How you style your home is, ultimately, completely down to you. Although popular for living rooms, a scheme can work just as well without a rug, it completely depends on the look you're going for and how you feel about the current flooring in your space.

Maybe you have just laid down a plush new carpet, or want to admire the beauty of your herringbone wood flooring, overall, a living room doesn't have to have a rug.

Do you need rug on carpet in a living room?

'If your living room has carpet, you can still add a rug by layering it over the carpet and making sure all your furniture is sitting on the rug, or at a minimum, the front two legs of your sofa and chairs are on the rug. Adding a rug over carpet with patterns that blend with your decor introduces color, texture, depth, and warmth to any living space,' says Alice Chiu.

However, interior designer Artem Kropovinsky advises, 'a rug can be used to add a pop of color or pattern to an otherwise neutral carpet, or it can be used to define a specific area within the room. However, if the carpet is already quite busy or patterned, it may be best to avoid adding an additional rug on top of it.'

Using a rug over carpet can also create an enhanced feeling of warming texture, establishing an inviting, layered effect that will make a room feel incredibly soft and cozy.

Should every room have a rug?

As we have explored, many rooms can greatly benefit from the addition of a rug. Whether its for looks, zoning, comfort or protection, they can have many uses throughout an interior space – but they are not a necessity. 

There are always going to be certain areas of the home where rugs are more fitting, bedroom rugs ideas and rugs in the living room will work better and are more practical than a rug placed in a utility room or bathroom, for example.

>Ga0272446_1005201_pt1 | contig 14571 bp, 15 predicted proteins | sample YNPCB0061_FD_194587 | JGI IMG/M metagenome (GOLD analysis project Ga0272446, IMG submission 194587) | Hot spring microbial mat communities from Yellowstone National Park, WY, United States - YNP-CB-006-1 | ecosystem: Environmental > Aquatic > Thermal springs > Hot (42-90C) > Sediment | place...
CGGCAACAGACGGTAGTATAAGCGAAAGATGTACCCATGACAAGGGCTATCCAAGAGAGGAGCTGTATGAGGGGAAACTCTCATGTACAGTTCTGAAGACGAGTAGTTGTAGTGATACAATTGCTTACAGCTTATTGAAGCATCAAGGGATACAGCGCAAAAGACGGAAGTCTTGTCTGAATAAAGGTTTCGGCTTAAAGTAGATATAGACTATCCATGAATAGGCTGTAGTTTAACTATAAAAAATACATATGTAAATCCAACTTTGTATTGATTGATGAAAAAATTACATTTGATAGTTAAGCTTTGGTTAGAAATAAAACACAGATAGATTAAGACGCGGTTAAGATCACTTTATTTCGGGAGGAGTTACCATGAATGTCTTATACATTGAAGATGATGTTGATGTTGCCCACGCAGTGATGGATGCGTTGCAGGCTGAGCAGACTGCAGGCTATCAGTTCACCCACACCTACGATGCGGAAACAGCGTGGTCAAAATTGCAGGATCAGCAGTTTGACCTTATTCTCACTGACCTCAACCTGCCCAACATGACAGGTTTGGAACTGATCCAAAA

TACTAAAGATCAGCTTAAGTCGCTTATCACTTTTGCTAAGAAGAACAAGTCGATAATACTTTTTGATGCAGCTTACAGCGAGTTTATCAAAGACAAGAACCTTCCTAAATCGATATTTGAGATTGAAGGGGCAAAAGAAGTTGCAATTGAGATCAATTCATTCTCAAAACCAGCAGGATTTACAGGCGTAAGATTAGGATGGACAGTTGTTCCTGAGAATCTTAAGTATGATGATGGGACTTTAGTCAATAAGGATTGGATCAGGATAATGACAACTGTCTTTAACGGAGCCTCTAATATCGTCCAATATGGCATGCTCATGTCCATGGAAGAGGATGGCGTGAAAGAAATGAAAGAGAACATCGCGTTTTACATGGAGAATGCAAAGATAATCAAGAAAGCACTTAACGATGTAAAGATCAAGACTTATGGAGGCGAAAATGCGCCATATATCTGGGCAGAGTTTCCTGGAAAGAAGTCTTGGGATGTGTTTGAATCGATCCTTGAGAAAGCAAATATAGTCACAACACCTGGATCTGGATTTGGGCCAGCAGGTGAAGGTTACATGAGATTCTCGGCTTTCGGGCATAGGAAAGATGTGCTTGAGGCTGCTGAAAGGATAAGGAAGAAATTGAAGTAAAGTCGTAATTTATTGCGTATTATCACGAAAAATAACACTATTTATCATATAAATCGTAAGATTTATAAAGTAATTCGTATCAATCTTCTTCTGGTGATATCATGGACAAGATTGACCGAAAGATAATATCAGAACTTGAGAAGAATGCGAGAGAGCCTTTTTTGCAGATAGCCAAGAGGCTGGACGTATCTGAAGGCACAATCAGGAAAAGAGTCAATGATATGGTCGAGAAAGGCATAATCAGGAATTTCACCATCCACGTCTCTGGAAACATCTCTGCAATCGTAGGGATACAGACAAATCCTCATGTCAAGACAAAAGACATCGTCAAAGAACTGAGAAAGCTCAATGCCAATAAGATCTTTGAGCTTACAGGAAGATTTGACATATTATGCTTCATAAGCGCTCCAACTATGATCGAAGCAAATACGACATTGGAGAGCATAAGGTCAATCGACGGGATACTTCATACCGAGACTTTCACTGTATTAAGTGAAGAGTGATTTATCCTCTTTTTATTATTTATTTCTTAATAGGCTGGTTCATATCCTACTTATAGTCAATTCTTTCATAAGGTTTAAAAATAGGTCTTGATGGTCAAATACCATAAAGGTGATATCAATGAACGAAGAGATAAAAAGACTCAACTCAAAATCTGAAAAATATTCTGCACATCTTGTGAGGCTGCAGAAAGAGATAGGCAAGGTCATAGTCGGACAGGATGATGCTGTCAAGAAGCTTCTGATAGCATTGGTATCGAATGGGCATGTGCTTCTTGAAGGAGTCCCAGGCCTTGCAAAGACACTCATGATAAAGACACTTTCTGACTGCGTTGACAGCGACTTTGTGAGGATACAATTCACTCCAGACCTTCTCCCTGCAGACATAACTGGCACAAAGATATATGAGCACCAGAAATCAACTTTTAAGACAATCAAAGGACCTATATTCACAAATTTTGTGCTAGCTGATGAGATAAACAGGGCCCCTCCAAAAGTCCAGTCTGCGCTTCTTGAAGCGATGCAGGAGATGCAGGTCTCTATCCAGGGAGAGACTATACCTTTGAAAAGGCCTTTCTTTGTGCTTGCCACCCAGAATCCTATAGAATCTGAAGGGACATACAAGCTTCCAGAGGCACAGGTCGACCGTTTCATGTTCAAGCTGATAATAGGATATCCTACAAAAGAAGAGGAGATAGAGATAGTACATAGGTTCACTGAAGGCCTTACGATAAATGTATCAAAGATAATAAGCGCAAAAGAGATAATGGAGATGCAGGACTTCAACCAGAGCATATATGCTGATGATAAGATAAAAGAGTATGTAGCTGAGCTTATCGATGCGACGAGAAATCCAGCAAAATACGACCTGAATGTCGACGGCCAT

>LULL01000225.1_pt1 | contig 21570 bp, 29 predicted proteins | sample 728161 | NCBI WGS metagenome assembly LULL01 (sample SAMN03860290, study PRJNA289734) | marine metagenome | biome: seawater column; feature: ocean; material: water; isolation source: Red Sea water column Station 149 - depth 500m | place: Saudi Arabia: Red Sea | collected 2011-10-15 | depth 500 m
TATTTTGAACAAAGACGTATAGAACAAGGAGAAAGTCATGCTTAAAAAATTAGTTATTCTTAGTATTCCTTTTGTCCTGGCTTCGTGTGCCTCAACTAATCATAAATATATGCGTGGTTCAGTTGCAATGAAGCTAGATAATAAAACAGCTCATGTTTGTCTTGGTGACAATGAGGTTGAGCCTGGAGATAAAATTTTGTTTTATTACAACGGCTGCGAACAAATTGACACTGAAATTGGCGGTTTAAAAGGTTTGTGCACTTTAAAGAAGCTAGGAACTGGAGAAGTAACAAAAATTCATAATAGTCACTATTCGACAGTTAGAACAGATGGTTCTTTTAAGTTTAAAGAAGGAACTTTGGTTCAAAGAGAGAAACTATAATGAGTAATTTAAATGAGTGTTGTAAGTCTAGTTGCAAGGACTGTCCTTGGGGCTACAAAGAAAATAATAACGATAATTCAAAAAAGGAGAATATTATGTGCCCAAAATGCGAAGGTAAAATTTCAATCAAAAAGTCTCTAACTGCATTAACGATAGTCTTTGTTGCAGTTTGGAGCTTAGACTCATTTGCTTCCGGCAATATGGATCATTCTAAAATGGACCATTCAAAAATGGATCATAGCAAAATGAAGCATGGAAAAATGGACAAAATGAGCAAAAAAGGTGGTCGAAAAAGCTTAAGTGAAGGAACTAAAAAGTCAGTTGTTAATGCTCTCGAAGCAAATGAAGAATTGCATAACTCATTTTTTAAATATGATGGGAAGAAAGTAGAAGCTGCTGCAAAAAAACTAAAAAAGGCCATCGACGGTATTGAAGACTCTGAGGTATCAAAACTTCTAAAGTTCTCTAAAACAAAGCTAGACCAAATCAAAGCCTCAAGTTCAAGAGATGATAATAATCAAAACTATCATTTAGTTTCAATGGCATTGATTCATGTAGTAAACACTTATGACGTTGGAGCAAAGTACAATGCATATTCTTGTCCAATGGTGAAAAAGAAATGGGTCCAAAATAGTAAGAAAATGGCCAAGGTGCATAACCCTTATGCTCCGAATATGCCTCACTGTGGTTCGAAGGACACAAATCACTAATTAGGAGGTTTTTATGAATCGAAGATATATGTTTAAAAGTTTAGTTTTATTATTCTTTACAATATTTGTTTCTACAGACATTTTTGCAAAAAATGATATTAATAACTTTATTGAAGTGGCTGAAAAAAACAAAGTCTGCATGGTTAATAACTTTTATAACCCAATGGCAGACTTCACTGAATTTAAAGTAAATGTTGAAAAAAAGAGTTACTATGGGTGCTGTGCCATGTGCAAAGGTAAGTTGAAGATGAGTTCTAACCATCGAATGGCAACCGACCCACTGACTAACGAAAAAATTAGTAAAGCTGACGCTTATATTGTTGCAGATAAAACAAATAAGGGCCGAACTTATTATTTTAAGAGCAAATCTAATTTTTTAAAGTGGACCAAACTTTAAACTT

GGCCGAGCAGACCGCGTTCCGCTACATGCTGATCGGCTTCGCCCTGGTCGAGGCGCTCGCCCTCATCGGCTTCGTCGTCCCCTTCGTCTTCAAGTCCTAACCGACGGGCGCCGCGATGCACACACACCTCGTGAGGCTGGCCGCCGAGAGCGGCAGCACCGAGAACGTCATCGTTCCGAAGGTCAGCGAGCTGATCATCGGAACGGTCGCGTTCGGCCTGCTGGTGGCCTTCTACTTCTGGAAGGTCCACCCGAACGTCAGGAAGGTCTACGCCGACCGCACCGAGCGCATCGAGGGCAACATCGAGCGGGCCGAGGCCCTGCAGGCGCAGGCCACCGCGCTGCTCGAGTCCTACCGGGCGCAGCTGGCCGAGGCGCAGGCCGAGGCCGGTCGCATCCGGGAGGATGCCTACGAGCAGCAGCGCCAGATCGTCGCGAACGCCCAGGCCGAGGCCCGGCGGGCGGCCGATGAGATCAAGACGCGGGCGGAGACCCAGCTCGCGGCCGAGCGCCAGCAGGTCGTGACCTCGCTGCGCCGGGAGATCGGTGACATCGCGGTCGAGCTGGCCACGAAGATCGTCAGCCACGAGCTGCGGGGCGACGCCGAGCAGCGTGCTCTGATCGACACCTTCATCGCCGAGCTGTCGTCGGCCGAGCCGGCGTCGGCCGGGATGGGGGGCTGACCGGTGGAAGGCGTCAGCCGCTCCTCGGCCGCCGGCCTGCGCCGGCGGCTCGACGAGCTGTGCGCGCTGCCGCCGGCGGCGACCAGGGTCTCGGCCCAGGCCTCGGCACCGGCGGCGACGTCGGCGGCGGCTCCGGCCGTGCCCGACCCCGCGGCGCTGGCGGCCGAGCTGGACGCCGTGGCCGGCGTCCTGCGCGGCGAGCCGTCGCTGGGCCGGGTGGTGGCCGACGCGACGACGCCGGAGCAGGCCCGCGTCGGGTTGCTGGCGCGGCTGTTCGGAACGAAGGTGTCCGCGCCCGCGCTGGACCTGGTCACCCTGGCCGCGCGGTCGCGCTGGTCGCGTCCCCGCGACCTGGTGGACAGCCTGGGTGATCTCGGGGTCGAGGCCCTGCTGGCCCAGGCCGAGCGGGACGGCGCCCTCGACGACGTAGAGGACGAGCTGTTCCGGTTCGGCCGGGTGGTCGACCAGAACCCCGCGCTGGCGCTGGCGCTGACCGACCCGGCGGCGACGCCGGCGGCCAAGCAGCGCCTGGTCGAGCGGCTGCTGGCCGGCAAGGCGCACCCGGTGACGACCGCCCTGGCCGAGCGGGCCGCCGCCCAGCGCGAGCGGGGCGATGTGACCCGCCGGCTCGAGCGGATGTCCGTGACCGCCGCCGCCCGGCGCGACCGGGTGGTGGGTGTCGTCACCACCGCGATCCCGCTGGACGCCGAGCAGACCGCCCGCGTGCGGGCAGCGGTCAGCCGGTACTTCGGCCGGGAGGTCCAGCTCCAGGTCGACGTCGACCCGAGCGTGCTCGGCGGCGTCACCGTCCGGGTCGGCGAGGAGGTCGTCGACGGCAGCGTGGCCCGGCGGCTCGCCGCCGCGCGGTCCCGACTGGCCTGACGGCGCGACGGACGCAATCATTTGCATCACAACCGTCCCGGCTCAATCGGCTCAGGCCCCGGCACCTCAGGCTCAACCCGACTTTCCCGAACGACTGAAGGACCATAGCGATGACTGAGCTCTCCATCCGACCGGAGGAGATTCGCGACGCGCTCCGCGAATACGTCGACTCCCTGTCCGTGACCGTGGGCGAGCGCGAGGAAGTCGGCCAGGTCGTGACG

However, with so many different materials, shapes and sizes to choose from, there are endless rug options out there to choose from, from hard-wearing runners for hallway flooring ideas, to statement, artistic designs for a living room. 

Alice Chiu states, 'not every room needs a rug, but a beautiful rug can dress up and elevate the look and feel of a space. Rugs can help create a bold statement, delineate one room from another, add color, depth, texture, and warmth. A properly curated rug can absolutely transform a room and make a huge impact that truly ties a space together.'

Zara Stacey
Managing Editor

Zara is the Managing Editor at Homes & Gardens. She joined the brand in February 2022 as an Interiors Content Editor, specializing in writing content on interior color trends, decorating ideas and design inspiration. After studying English Literature at University, she worked as an Ecommerce Website Editor, Content Writer and Buying Intern at multiple independent businesses within the luxury retail and lifestyle sectors. She enjoys nothing more than discovering new trends, brands and products, whether that be in fashion, interior design or lifestyle.